What is Vermicomposting?

Older man holding handfuls of worms in compost and showing the camera

Whether you like compost or worms or both, vermicomposting is an easy, affordable way to grow your own compost at home. Don’t worry, you don’t have to have land as with traditional compost. City and country folks alike can turn food waste into rich castings that will amend and add nutrients to your soil.

Vermicomposting 101

Vermicomposting is the process where worms take everyday kitchen food scraps and turn them into beneficial organic matter for your garden. How do they do it? The process is simple: Worms eat the food waste and excrete worm castings. This waste material is called vermicompost, worm compost, or worm castings and is rich in nutrients and microorganisms. 

These castings, like traditional compost, act as a soil amendment to improve soil structure, add bacteria and nutrients, and help soils retain or drain water (depending on the soil type). Castings are a natural form of aeration for clay soils and help sandy soils retain water. Well-structured soils are a key component of healthy plant growth.

It’s a good idea not to rely solely on worm castings for nutrition if you have specific nutrient deficiencies in your soil. You may need to add other fertilizers based on your soil test results.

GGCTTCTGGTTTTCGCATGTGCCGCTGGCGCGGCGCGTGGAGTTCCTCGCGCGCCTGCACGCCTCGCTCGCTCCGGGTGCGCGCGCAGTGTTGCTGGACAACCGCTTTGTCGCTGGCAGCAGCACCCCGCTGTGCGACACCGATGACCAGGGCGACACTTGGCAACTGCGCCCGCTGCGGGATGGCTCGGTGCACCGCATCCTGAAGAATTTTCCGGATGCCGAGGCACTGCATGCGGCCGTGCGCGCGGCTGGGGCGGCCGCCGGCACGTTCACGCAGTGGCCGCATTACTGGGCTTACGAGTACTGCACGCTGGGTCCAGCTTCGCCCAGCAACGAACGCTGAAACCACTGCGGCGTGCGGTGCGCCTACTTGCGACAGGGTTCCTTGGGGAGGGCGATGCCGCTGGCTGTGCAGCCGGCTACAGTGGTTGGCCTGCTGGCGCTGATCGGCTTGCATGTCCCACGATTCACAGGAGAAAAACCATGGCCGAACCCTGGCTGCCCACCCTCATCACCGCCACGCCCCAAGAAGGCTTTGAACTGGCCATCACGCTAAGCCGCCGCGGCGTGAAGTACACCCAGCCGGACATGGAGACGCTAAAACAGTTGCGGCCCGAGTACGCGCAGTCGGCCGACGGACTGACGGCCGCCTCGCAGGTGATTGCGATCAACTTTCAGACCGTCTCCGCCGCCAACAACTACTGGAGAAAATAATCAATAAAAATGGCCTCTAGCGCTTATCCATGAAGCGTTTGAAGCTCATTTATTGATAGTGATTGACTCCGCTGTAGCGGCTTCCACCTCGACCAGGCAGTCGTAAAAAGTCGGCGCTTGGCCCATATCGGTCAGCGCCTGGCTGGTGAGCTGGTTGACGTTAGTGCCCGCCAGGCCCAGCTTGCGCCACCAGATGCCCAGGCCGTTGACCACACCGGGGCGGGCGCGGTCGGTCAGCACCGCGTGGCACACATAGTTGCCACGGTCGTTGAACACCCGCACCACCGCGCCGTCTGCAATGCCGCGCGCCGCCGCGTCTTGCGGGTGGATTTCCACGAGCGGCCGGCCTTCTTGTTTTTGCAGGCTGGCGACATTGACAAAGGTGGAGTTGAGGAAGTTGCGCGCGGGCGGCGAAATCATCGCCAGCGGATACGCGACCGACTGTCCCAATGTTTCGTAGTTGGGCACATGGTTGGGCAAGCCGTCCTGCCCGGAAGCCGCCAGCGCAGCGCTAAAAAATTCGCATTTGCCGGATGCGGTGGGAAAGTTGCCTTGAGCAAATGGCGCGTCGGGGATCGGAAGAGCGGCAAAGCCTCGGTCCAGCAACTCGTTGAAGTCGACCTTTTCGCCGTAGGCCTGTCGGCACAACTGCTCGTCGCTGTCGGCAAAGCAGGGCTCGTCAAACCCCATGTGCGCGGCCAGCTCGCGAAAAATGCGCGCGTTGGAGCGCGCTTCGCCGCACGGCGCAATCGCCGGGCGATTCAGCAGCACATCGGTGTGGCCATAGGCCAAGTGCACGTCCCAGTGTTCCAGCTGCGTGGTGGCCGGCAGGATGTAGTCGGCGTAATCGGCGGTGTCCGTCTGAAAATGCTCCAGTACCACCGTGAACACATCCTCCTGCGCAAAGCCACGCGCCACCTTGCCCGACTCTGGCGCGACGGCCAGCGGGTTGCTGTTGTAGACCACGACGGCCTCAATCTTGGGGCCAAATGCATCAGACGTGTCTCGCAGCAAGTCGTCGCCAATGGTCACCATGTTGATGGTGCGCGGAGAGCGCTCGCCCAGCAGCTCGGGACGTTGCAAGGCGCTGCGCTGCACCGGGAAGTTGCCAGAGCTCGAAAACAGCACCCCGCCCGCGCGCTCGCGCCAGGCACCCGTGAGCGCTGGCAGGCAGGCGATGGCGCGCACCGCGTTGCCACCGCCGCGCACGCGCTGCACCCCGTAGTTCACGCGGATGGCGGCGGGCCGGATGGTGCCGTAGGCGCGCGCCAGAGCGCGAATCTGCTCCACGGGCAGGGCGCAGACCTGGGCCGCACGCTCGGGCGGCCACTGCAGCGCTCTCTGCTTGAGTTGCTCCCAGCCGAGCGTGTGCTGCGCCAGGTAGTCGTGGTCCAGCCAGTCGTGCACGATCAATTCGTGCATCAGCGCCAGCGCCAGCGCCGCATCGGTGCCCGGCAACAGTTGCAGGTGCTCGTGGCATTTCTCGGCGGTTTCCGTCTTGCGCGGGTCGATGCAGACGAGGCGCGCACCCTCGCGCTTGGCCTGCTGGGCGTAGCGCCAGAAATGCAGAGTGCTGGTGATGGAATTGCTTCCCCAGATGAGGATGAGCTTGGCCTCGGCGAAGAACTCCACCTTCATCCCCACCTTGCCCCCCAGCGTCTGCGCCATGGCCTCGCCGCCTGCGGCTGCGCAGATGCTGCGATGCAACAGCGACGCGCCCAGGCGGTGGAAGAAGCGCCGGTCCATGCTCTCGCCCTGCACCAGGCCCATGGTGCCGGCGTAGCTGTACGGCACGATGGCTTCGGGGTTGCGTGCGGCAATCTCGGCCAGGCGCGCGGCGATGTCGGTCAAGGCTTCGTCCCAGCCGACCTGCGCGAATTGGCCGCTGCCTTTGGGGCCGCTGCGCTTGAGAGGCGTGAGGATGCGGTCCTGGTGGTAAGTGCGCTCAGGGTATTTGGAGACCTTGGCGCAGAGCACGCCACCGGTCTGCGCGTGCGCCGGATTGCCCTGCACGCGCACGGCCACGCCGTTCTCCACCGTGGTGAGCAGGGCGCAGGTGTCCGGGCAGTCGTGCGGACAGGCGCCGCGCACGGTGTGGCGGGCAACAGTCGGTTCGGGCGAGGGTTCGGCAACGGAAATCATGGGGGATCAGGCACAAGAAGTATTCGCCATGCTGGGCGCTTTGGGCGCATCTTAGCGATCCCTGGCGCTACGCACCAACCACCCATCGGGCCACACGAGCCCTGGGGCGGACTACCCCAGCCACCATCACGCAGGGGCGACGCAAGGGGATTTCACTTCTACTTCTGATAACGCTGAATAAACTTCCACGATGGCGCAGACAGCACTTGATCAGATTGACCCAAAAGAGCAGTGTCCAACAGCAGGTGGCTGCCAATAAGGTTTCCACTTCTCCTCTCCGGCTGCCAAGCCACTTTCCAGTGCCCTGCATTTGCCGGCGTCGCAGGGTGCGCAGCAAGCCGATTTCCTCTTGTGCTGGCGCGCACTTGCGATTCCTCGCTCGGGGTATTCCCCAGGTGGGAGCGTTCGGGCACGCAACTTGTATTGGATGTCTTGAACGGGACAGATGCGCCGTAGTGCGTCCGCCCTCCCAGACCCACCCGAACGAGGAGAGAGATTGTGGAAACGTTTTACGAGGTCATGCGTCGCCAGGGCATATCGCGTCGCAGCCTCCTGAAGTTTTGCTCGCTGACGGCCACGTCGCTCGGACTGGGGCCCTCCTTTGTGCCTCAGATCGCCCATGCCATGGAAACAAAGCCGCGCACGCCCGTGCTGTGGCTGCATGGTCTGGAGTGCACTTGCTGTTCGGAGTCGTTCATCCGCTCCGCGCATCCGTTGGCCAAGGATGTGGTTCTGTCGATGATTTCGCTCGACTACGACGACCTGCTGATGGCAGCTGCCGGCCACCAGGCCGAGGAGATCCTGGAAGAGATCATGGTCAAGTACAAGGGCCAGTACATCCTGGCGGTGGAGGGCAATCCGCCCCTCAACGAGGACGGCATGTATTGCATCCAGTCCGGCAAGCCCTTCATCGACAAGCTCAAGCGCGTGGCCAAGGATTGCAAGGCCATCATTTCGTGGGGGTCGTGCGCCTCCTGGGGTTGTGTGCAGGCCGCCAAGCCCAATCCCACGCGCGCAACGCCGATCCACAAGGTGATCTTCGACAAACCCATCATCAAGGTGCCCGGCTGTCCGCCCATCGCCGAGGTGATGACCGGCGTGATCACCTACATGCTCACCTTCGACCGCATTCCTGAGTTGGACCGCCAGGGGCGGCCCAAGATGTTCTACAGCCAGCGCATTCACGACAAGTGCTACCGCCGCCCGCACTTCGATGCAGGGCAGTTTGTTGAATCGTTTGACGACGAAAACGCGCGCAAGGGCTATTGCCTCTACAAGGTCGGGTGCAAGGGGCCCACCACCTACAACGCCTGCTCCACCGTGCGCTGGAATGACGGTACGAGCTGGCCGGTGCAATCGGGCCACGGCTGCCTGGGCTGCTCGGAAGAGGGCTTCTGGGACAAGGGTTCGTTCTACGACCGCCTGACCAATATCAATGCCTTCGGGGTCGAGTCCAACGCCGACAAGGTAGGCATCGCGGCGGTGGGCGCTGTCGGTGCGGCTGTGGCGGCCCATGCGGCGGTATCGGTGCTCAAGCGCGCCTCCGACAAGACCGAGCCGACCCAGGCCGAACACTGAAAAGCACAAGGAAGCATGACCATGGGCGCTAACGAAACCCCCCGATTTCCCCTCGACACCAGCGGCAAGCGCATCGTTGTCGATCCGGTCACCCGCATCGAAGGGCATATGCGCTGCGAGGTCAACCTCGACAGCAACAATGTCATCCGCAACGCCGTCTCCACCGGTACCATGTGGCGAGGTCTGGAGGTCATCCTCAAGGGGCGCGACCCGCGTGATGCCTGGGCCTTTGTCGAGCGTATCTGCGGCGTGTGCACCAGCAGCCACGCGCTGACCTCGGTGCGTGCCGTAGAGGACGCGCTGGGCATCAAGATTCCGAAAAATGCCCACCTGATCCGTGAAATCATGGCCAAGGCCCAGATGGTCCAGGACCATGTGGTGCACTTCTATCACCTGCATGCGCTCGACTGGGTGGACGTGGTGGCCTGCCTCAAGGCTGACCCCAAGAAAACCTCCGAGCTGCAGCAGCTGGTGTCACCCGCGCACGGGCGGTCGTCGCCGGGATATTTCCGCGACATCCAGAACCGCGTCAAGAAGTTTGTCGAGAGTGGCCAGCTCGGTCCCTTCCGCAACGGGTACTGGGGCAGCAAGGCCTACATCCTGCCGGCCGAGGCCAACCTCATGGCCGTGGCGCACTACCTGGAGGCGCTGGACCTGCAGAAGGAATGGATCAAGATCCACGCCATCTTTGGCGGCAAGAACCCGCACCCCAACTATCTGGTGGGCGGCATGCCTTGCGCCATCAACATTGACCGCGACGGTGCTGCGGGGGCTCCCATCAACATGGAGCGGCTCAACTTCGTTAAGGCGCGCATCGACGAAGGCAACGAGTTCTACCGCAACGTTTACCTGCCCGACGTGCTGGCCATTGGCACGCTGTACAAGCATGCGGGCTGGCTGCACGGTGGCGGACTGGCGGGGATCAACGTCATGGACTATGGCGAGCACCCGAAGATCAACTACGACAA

Benefits of vermicomposting

Worm composting, like so many garden activities, is both useful and fun. Vermicomposting appeals to people with a wide spectrum of goals:

Green-thumbed city dwellers: If you’re a city dweller who pines for a little more dirt underneath your fingernails, vermicomposting may be just the thing for you. It’s perfect for apartment dwellers who want a homegrown supply of fresh organic material for their balcony garden or indoor potted plants. 

Environmentalists: Did you know that in 2017, 75% of food waste that could have gone to the compost pile went to the landfill instead? Environmentalists see a big opportunity in vermicompost bins. With a simple bin, everyone — apartment dweller or homeowner — can reduce the food waste that ends up in landfills by having worms do the work instead.